Cyber Security – The problem with Malware

A friend of mine was in Las Vegas at the beginning of 2013—last stopover before flying home to Australia.  She had had a brilliant time in America seeing all the sights and shopping, and was enjoying herself, as you do in Vegas.  Returning to her hotel after seeing a show in another casino, she was walking across the car park when she stopped to pick up a USB drive that looked like it had been dropped accidentally.  It was new and had a Boeing insignia and logo on the front of it.

Instead of taking it to reception, she took it back to her room and plugged it into her laptop to see if there was any information that might tell her who it belonged to so she could return it. 

As the robot used to say—”Warning, Warning, Danger Will Robinson, Danger!”  She did what I have been trying to bang into everyone’s head for the last eight years not to do.  She opened it and looked at the contents.  On the drive was a large number of old photos (scanned black and white ones from the 40’s and 50’s—mainly planes and airports) along with an application that said “secret.exe.” 

I can see you cringing from here.  She ran the secret.exe file, and when it asked for elevated permissions to install, she just said yes.  That was the last time that she was able to use the laptop before she got home to Australia and we looked at it.  Lucky for her, she had a backup of all of her data, and we rebuilt the computer and restored everything.  (To err on the side of safety and caution, whenever a computer or smart device gets infected with any type of malicious code, the best thing to do is rebuild the computer and restore your information.  You can never be sure that you have removed all of the malicious code.)

Why did she do that?

No, she is not stupid.  In fact, she understands computers and information better than a lot of people.  What the bad guys had done was increase her trust while lulling her into a false sense of security.  They had left a USB drive in a spot that looked accidental, and was bound to arouse curiosity.  They had used the Boeing logo to build trust, they had used innocent-looking old photos to reinforce that trust, and because she made that leap of trust she was compelled to open the application.  This decision-making process was done unconsciously. 

So what happened?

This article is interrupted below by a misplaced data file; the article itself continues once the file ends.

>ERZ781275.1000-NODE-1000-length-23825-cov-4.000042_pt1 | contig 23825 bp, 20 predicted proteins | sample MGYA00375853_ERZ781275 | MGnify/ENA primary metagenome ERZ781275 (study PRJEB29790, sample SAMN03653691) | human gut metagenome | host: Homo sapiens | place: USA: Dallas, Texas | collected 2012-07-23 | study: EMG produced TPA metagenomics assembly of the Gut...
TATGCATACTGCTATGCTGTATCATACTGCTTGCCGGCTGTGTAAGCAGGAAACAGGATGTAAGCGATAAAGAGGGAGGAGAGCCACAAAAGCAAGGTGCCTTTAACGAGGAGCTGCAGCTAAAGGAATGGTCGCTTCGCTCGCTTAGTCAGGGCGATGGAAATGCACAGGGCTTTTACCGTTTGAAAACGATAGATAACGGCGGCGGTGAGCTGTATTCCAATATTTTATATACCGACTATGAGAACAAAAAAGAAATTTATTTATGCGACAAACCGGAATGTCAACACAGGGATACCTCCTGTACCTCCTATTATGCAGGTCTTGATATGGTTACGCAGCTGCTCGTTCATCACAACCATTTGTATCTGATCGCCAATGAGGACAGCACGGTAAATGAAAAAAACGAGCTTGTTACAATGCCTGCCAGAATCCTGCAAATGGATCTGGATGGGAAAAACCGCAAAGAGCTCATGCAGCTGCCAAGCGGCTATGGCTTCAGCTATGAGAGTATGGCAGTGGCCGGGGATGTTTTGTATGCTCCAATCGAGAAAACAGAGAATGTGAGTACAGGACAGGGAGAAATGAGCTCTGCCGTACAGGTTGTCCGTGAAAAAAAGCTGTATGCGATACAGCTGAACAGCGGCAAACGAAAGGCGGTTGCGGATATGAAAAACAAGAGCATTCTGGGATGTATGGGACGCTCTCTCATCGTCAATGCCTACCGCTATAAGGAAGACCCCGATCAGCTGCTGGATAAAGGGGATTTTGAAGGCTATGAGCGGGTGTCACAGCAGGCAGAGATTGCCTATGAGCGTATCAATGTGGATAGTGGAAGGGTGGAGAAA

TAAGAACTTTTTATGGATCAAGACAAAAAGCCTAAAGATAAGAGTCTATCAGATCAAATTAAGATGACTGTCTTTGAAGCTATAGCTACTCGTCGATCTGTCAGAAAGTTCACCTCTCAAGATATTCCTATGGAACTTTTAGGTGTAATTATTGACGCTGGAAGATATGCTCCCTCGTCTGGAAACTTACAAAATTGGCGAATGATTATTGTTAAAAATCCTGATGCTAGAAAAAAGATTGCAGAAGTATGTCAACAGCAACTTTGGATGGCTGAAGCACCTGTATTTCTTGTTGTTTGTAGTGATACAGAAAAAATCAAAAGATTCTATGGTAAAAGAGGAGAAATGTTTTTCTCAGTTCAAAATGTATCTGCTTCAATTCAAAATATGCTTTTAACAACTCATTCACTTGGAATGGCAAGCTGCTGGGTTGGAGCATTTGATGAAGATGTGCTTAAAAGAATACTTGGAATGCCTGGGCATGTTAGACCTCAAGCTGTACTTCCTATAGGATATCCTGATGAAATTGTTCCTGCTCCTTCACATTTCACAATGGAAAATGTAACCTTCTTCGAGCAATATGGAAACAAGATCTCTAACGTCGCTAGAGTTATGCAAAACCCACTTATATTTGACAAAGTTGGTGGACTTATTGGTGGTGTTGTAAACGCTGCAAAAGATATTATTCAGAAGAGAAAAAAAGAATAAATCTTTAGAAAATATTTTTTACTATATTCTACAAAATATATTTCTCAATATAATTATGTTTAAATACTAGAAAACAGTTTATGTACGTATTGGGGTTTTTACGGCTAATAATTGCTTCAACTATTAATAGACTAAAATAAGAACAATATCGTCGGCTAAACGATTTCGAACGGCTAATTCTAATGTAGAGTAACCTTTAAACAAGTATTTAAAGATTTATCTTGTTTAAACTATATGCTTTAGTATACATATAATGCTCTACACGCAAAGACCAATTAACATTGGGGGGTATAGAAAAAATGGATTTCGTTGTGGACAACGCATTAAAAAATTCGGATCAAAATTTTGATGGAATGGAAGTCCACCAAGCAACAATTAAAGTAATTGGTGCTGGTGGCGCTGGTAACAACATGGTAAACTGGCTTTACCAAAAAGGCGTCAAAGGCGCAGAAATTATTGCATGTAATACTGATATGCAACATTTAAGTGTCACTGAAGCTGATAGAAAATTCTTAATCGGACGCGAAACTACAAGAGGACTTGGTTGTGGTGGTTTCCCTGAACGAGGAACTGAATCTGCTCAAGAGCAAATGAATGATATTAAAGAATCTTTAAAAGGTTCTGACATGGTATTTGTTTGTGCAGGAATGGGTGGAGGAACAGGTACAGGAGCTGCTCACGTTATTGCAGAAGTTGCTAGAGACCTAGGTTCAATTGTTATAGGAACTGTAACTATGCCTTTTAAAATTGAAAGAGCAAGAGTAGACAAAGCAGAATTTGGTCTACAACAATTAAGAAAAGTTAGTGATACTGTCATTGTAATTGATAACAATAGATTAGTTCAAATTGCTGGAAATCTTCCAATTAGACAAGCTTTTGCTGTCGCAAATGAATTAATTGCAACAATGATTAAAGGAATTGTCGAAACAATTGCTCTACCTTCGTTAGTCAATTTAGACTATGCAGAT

The executable file was malware, with a definite payload aimed at infiltrating the casino.  It was designed to do a few things at the most basic level: to record keystrokes and report back to the command and control centre.  This is one of the ways that the criminals get you to willingly infect your computer.  There are many more. 

It is a lot easier for the bad guys to do the USB trick than to try to batter down the front door, the internet-facing system, the firewall.  The human target is a lot easier to compromise.  This attack vector is believed to be how the Stuxnet worm was delivered to the Iranian government’s secret nuclear plants.

This is how the bad guys work.  They use our weaknesses against us.  They build trust with their actions so that they can politely ask us to be stupid.  Our humanness is our downfall.  I have had a number of experiences over the last couple of years where I have been amazed that the bad guys would stoop to a level not considered human.  They include scam websites and e-mails taking advantage of the Fukushima nuclear catastrophe—using human willingness to help others as a way to rip them off.

When we encounter new information, we are curious—as a friend of mine says, “look, shiny!”—and with that, we click whenever we feel like it.  That is why there is one main concept that I try to emphasise when it comes to using computers, smart devices and the internet. 

The bad guys are out to get you all the time—so be paranoid!  No matter how good the situation, and how much trust they have built, always use common sense.  No one willingly gives you money, software, music and films.  Even the opportunity to help other people can be illusory.  Whether you’re getting information, hit songs or warm fuzzy feelings, the bad guys will always want something in return, usually something that you don’t want to give them.

Roger Smith, is an educator. Teaching students at ADFA (UNSW) and showing them how vulnerable they are to cybercrime.

He is also CEO at R & I ICT Consulting Services Pty Ltd, an Amazon #1 author on Cybercrime and founder of the SME Security Framework. He is a Consultant who specialises in inexpensive and highly effective security strategies for small and medium businesses and not for profit organisations.

He has developed and authored the SME Security Framework and the Security Policy Training Course which are considered to be the definitive guides to helping SME's protect their organisation using the principles of Technology, Management, Adaptability and Compliance.